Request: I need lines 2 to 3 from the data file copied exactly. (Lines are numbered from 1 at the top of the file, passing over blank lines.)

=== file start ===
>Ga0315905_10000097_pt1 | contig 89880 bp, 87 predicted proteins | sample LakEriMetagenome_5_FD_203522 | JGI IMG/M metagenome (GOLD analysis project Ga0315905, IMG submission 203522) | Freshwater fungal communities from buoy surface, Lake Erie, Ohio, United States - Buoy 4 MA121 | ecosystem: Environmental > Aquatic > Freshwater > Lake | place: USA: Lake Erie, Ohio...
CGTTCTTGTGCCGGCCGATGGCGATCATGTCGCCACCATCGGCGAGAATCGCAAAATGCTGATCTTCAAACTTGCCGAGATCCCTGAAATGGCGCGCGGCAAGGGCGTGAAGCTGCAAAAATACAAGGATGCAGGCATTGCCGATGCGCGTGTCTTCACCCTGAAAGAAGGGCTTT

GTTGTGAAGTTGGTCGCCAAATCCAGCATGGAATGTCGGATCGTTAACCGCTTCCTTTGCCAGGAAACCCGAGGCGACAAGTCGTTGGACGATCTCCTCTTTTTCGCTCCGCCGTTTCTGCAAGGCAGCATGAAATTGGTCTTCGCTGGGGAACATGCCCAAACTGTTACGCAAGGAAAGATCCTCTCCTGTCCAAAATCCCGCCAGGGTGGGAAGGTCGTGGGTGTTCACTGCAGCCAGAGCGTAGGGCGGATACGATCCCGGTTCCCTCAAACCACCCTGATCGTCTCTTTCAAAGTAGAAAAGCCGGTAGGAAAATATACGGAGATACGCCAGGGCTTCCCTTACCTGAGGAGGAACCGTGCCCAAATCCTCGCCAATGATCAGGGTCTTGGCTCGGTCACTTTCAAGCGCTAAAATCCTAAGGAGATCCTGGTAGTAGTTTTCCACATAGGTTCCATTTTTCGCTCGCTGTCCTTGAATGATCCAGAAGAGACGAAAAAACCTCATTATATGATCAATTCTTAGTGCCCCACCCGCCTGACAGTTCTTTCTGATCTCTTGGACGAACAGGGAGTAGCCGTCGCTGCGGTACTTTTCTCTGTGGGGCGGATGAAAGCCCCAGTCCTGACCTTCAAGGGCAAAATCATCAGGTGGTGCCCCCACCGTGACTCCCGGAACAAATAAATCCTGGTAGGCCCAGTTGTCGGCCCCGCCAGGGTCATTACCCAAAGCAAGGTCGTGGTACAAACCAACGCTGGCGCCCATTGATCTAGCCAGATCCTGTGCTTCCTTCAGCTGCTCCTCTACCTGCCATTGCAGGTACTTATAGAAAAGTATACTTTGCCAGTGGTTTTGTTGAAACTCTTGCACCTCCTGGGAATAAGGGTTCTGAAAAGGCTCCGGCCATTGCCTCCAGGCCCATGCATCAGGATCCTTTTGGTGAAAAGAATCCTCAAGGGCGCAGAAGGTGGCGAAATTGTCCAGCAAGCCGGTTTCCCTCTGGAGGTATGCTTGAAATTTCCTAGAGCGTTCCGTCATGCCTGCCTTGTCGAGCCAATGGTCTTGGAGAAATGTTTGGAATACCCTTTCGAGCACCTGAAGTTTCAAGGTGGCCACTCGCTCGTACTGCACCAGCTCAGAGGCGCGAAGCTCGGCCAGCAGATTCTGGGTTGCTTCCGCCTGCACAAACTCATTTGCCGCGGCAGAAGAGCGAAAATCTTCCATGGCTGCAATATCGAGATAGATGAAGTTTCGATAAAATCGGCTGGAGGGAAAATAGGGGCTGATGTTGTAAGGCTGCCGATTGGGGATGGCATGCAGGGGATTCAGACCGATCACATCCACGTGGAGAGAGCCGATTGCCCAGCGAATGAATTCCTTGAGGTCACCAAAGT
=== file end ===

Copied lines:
CGTTCTTGTGCCGGCCGATGGCGATCATGTCGCCACCATCGGCGAGAATCGCAAAATGCTGATCTTCAAACTTGCCGAGATCCCTGAAATGGCGCGCGGCAAGGGCGTGAAGCTGCAAAAATACAAGGATGCAGGCATTGCCGATGCGCGTGTCTTCACCCTGAAAGAAGGGCTTT

GTTGTGAAGTTGGTCGCCAAATCCAGCATGGAATGTCGGATCGTTAACCGCTTCCTTTGCCAGGAAACCCGAGGCGACAAGTCGTTGGACGATCTCCTCTTTTTCGCTCCGCCGTTTCTGCAAGGCAGCATGAAATTGGTCTTCGCTGGGGAACATGCCCAAACTGTTACGCAAGGAAAGATCCTCTCCTGTCCAAAATCCCGCCAGGGTGGGAAGGTCGTGGGTGTTCACTGCAGCCAGAGCGTAGGGCGGATACGATCCCGGTTCCCTCAAACCACCCTGATCGTCTCTTTCAAAGTAGAAAAGCCGGTAGGAAAATATACGGAGATACGCCAGGGCTTCCCTTACCTGAGGAGGAACCGTGCCCAAATCCTCGCCAATGATCAGGGTCTTGGCTCGGTCACTTTCAAGCGCTAAAATCCTAAGGAGATCCTGGTAGTAGTTTTCCACATAGGTTCCATTTTTCGCTCGCTGTCCTTGAATGATCCAGAAGAGACGAAAAAACCTCATTATATGATCAATTCTTAGTGCCCCACCCGCCTGACAGTTCTTTCTGATCTCTTGGACGAACAGGGAGTAGCCGTCGCTGCGGTACTTTTCTCTGTGGGGCGGATGAAAGCCCCAGTCCTGACCTTCAAGGGCAAAATCATCAGGTGGTGCCCCCACCGTGACTCCCGGAACAAATAAATCCTGGTAGGCCCAGTTGTCGGCCCCGCCAGGGTCATTACCCAAAGCAAGGTCGTGGTACAAACCAACGCTGGCGCCCATTGATCTAGCCAGATCCTGTGCTTCCTTCAGCTGCTCCTCTACCTGCCATTGCAGGTACTTATAGAAAAGTATACTTTGCCAGTGGTTTTGTTGAAACTCTTGCACCTCCTGGGAATAAGGGTTCTGAAAAGGCTCCGGCCATTGCCTCCAGGCCCATGCATCAGGATCCTTTTGGTGAAAAGAATCCTCAAGGGCGCAGAAGGTGGCGAAATTGTCCAGCAAGCCGGTTTCCCTCTGGAGGTATGCTTGAAATTTCCTAGAGCGTTCCGTCATGCCTGCCTTGTCGAGCCAATGGTCTTGGAGAAATGTTTGGAATACCCTTTCGAGCACCTGAAGTTTCAAGGTGGCCACTCGCTCGTACTGCACCAGCTCAGAGGCGCGAAGCTCGGCCAGCAGATTCTGGGTTGCTTCCGCCTGCACAAACTCATTTGCCGCGGCAGAAGAGCGAAAATCTTCCATGGCTGCAATATCGAGATAGATGAAGTTTCGATAAAATCGGCTGGAGGGAAAATAGGGGCTGATGTTGTAAGGCTGCCGATTGGGGATGGCATGCAGGGGATTCAGACCGATCACATCCACGTGGAGAGAGCCGATTGCCCAGCGAATGAATTCCTTGAGGTCACCAAAGT